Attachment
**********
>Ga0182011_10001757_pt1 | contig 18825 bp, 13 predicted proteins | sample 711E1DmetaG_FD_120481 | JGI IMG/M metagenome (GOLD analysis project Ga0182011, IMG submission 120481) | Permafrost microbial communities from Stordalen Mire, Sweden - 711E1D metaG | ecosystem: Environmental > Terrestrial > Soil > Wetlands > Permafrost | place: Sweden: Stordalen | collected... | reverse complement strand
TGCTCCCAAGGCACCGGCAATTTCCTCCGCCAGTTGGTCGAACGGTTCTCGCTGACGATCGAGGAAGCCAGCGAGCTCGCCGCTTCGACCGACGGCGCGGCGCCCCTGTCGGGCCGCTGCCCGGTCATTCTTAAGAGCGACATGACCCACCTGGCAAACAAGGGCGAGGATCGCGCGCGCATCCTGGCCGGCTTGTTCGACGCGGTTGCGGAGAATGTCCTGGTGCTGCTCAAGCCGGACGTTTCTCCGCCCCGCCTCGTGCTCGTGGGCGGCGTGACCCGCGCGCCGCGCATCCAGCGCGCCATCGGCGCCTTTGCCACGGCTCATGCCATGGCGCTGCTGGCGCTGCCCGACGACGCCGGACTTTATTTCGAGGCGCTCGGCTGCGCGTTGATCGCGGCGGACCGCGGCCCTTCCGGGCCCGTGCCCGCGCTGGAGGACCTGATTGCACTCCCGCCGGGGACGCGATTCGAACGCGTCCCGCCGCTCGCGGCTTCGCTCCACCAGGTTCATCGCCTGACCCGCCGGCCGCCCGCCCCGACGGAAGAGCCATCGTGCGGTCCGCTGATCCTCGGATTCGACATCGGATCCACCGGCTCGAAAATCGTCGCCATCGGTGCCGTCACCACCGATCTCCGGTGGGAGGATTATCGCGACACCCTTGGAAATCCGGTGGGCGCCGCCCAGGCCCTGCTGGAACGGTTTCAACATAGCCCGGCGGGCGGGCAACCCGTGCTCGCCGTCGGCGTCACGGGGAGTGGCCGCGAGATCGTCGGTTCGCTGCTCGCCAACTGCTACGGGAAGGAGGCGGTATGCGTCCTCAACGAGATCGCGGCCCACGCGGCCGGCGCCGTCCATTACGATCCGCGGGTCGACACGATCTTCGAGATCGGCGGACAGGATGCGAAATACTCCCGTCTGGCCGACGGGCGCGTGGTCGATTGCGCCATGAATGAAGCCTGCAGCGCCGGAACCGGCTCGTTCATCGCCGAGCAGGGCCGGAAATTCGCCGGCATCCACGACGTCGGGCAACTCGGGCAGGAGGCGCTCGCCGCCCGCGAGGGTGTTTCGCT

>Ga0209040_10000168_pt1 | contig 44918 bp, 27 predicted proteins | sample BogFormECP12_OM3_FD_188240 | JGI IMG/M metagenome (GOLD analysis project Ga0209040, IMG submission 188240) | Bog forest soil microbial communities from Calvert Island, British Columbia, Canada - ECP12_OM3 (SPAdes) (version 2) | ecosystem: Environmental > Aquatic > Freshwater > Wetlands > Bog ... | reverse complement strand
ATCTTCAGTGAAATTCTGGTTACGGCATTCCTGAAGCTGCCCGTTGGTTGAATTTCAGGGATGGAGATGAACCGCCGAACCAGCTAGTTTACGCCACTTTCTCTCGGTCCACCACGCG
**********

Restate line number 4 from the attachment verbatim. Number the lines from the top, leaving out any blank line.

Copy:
ATCTTCAGTGAAATTCTGGTTACGGCATTCCTGAAGCTGCCCGTTGGTTGAATTTCAGGGATGGAGATGAACCGCCGAACCAGCTAGTTTACGCCACTTTCTCTCGGTCCACCACGCG